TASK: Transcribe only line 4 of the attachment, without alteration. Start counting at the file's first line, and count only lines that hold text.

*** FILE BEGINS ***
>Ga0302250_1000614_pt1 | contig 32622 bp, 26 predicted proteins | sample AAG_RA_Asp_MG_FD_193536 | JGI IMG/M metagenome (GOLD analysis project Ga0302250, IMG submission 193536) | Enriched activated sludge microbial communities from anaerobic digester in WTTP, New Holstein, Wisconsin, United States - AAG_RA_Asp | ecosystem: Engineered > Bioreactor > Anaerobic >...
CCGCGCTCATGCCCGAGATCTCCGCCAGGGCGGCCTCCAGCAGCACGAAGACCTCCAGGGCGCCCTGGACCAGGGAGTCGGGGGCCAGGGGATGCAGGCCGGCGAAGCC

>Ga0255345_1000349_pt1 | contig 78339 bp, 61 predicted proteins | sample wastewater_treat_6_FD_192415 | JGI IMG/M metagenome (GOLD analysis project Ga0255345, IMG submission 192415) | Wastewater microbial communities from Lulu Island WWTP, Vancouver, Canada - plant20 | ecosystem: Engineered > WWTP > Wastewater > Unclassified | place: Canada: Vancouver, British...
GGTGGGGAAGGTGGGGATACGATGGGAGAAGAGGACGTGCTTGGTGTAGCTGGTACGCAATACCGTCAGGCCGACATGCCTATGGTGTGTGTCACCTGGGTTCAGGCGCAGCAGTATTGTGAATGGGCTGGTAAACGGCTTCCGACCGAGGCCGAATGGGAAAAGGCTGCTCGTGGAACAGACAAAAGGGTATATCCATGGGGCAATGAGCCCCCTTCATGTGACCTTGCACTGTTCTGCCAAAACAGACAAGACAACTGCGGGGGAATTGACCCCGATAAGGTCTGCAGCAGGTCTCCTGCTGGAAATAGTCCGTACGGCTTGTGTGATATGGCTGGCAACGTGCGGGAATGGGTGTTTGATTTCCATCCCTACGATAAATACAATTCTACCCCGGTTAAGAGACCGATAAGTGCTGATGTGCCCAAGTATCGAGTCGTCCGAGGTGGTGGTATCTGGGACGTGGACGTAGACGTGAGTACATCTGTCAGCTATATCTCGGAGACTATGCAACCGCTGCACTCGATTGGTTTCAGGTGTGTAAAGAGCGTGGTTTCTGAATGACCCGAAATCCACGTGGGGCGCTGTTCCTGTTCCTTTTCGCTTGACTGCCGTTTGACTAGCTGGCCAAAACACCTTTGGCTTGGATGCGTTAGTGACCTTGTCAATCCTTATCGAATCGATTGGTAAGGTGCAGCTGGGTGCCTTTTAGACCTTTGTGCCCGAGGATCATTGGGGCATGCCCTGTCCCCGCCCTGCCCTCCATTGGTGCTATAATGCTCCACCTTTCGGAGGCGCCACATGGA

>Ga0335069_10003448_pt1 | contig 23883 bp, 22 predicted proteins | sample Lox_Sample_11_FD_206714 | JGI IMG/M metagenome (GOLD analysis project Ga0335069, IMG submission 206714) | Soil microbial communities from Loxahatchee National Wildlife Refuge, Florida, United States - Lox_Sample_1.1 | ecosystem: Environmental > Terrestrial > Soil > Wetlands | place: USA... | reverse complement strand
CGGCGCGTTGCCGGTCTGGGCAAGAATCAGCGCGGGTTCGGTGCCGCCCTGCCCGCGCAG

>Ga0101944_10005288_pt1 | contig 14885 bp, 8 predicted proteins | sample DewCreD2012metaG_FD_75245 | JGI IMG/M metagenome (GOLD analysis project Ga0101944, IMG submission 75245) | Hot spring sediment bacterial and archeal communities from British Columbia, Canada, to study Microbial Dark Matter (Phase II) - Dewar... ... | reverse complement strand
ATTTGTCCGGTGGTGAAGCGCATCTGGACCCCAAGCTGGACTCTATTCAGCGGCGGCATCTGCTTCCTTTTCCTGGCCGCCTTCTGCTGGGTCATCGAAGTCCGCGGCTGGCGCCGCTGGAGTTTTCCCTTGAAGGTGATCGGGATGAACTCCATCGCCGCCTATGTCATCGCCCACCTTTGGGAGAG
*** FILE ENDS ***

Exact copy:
GGTGGGGAAGGTGGGGATACGATGGGAGAAGAGGACGTGCTTGGTGTAGCTGGTACGCAATACCGTCAGGCCGACATGCCTATGGTGTGTGTCACCTGGGTTCAGGCGCAGCAGTATTGTGAATGGGCTGGTAAACGGCTTCCGACCGAGGCCGAATGGGAAAAGGCTGCTCGTGGAACAGACAAAAGGGTATATCCATGGGGCAATGAGCCCCCTTCATGTGACCTTGCACTGTTCTGCCAAAACAGACAAGACAACTGCGGGGGAATTGACCCCGATAAGGTCTGCAGCAGGTCTCCTGCTGGAAATAGTCCGTACGGCTTGTGTGATATGGCTGGCAACGTGCGGGAATGGGTGTTTGATTTCCATCCCTACGATAAATACAATTCTACCCCGGTTAAGAGACCGATAAGTGCTGATGTGCCCAAGTATCGAGTCGTCCGAGGTGGTGGTATCTGGGACGTGGACGTAGACGTGAGTACATCTGTCAGCTATATCTCGGAGACTATGCAACCGCTGCACTCGATTGGTTTCAGGTGTGTAAAGAGCGTGGTTTCTGAATGACCCGAAATCCACGTGGGGCGCTGTTCCTGTTCCTTTTCGCTTGACTGCCGTTTGACTAGCTGGCCAAAACACCTTTGGCTTGGATGCGTTAGTGACCTTGTCAATCCTTATCGAATCGATTGGTAAGGTGCAGCTGGGTGCCTTTTAGACCTTTGTGCCCGAGGATCATTGGGGCATGCCCTGTCCCCGCCCTGCCCTCCATTGGTGCTATAATGCTCCACCTTTCGGAGGCGCCACATGGA